Details & Cataloguing

Shake It Up: Works from the Mario Testino Collection - Afternoon Sale


Georg Baselitz
B. 1938
signed, titled and dated 25.V.07 on the reverse
oil on canvas
300 by 250 cm. 118 by 98 1/2 in.
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Contemporary Fine Arts, Berlin

Acquired from the above by the present owner in 2008


Berlin, Contemporary Fine Arts, Georg Baselitz: 23 January 1938, January - March 2008, p. 2, illustrated in colour 

Catalogue Note

Part of Baselitz’s acclaimed Remix series that begun in the mid-to-late 2000’s, Der Absprung takes up the challenge of reworking seminal paintings from his earlier bodies of work. Described by the art critic Sir Norman Rosenthal as “flashes of memory of a distant past”, they are personal reflections on his oeuvre as well as an opportunity to reassess the history they deal with (Norman Rosenthal, ‘Upside-down world’, The Guardian, 22 September 2007, online). Employed here in Der Absprung, one of his most powerful strategies within this body of work is to take up previous motifs within paintings and isolate them, in turn revitalising their ability to provoke while memorialising them at the same time. In Der Absprung, Baselitz has choosen Hitler. Indeed, Hitler, and his re-identification, is one of most important themes of the series. As Baselitz notes “in some places the painting is like a caricature – but O I’ve got Hitler better than most. When I made it [his earlier works] people kept saying to me, but it’s you! But I had the Third Reich in mind, Germany’s past. And now I’ve turned the painting more in that direction, now you can see Adolf that much better” (Carla Schulz-Hoffmann ‘George Baselitz – Non-Conformist on Principle’, in: Exh. Cat., London, Royal Academy of Arts, George Baselitz, 2007, p. 37).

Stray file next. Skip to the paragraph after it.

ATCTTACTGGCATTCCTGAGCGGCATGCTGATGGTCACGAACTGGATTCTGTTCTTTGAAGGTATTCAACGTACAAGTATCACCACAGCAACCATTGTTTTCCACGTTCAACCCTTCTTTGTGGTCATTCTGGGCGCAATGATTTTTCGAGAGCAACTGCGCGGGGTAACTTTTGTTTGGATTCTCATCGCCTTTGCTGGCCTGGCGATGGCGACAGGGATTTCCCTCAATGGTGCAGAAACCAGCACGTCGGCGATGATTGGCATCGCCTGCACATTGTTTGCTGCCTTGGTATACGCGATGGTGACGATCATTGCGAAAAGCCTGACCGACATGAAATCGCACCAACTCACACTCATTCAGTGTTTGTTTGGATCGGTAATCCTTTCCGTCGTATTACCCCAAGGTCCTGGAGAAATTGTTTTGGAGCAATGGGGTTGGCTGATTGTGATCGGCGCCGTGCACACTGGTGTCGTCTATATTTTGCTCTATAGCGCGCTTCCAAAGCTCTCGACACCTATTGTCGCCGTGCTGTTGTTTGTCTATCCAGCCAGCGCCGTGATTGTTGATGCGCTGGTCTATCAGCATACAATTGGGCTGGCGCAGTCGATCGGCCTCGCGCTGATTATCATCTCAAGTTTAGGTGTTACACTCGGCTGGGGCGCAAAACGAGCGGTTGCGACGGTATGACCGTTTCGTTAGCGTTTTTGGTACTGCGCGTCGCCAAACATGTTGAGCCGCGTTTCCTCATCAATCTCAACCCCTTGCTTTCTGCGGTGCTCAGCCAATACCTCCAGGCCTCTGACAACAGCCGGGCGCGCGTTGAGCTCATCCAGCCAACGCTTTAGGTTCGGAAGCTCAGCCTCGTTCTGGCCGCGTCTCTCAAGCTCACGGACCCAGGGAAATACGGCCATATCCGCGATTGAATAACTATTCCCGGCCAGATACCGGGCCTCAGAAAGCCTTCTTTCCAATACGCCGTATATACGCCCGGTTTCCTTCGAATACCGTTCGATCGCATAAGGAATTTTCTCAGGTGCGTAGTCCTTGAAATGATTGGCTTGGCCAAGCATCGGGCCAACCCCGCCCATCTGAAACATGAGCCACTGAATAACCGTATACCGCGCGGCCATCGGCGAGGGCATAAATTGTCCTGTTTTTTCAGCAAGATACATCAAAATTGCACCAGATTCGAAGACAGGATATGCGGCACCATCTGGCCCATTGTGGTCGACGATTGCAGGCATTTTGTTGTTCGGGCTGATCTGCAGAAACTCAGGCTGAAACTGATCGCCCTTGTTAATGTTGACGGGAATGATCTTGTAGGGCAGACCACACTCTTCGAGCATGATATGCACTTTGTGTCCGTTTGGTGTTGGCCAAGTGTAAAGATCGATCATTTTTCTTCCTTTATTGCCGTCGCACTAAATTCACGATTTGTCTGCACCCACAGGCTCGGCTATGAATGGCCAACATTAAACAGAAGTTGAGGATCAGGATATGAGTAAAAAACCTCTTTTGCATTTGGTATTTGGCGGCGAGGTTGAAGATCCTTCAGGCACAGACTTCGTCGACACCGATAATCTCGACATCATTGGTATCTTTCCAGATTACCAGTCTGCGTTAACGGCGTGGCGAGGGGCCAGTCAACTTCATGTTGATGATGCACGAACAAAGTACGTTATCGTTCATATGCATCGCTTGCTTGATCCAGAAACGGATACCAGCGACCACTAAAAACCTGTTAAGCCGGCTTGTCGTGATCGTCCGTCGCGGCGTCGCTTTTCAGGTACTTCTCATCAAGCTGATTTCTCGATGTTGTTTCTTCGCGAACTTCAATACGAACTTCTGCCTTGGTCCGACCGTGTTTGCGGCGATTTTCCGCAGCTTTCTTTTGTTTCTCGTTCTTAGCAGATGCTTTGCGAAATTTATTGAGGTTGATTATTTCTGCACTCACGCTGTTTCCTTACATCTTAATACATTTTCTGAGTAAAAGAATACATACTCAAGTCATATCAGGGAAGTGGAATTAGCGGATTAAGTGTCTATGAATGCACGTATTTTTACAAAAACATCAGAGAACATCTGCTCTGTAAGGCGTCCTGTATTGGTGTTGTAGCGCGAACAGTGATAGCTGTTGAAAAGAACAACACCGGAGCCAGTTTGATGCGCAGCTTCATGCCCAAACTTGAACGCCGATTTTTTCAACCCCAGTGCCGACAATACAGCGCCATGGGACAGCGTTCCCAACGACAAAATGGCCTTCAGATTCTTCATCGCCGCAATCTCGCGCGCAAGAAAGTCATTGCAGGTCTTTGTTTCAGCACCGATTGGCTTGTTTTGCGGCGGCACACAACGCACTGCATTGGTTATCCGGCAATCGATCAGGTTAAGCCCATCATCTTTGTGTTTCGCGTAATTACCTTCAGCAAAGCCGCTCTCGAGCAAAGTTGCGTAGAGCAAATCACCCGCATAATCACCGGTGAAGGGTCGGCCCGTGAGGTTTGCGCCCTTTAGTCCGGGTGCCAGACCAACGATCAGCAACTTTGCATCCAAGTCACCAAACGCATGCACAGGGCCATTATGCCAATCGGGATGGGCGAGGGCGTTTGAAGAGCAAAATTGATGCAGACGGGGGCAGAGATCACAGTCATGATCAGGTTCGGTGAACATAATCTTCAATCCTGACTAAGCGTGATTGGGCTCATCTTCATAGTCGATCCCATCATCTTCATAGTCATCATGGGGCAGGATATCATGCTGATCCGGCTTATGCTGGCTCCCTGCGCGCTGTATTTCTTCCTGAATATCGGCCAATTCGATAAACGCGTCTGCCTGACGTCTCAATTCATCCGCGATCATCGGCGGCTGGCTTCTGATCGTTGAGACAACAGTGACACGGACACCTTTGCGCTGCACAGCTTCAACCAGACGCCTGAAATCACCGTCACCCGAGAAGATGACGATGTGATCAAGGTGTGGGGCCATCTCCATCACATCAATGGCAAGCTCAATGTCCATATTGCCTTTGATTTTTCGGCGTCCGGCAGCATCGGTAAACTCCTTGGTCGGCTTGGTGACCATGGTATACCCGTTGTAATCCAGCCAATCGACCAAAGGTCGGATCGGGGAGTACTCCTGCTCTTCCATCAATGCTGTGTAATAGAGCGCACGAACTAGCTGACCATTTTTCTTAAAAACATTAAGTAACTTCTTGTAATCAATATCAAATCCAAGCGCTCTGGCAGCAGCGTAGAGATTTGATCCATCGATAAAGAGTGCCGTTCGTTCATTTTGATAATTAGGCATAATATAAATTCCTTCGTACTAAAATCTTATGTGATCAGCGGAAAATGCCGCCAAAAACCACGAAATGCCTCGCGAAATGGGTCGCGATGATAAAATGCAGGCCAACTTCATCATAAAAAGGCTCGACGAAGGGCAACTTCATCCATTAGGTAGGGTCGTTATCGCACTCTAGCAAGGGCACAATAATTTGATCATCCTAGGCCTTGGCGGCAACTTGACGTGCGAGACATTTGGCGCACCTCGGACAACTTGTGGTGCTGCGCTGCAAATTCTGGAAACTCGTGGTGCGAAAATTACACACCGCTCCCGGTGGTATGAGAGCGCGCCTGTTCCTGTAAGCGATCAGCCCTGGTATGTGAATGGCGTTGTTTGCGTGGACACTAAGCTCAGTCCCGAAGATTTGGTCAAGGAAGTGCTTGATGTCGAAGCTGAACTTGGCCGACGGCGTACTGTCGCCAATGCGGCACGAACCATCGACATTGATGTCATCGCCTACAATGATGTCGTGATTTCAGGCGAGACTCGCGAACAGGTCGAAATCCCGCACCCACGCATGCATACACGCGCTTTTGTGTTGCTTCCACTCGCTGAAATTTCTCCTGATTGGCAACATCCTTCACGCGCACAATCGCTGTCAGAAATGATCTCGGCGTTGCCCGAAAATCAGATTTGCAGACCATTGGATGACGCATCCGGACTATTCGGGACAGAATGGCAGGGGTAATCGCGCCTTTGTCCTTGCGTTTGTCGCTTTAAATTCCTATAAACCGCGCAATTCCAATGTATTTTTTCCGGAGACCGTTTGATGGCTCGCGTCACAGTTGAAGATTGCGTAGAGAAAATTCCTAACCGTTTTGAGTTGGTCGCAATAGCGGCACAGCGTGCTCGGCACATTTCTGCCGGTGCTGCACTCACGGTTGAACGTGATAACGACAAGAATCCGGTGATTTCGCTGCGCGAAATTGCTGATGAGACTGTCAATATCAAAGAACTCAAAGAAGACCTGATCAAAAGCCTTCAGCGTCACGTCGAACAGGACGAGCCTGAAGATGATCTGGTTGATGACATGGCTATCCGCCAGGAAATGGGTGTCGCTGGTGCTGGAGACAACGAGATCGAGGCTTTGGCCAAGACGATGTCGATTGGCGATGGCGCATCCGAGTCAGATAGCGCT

In Der Absprung, caricature sits at the heart of the work. The thick imposing impasto of his earlier work is given up in favour of a lighter, more comical rendering as Baselitz’s thin oil resembles watercolour. With his arms raised, and infantile skin tone, Hitler now resembles a petulant child. The weight of history is lifted, Hitler becomes more a memory, an apparition of what he once was. Though he has reaffirmed Hitler’s physical identity, Baselitz has robbed him of his symbolic power. Hitler has become little more than Baselitz’s artistic puppet. By drawing from his own work, Baselitz recasts his referential system both backwards and internally, moving further away from the history he questions and further into concept of his own artistic process. He questions the basis of picture making, the nature of motif and the semiotic value of symbols by re-appropriating what was already his. In this profoundly post-modern framework, the artist is now influenced only by himself.

 Perhaps unsurprisingly, the Remix series was created by Baselitz as a form of artistic grievance. They are an endnote to a chapter in his life, a form of closure. Like with much of Baselitz’s work, which is deeply rooted in his personal identity and experience, these works respond to the impending whirlwind of change Baselitz and his wife, Elke, experienced whilst moving from their home of thirty years in Derneburg to Southern Germany. Produced over the course of this move, the series self-reflectively closes the circle on his earlier body of work in order to realise the chance to permanently begin anew.

Shake It Up: Works from the Mario Testino Collection - Afternoon Sale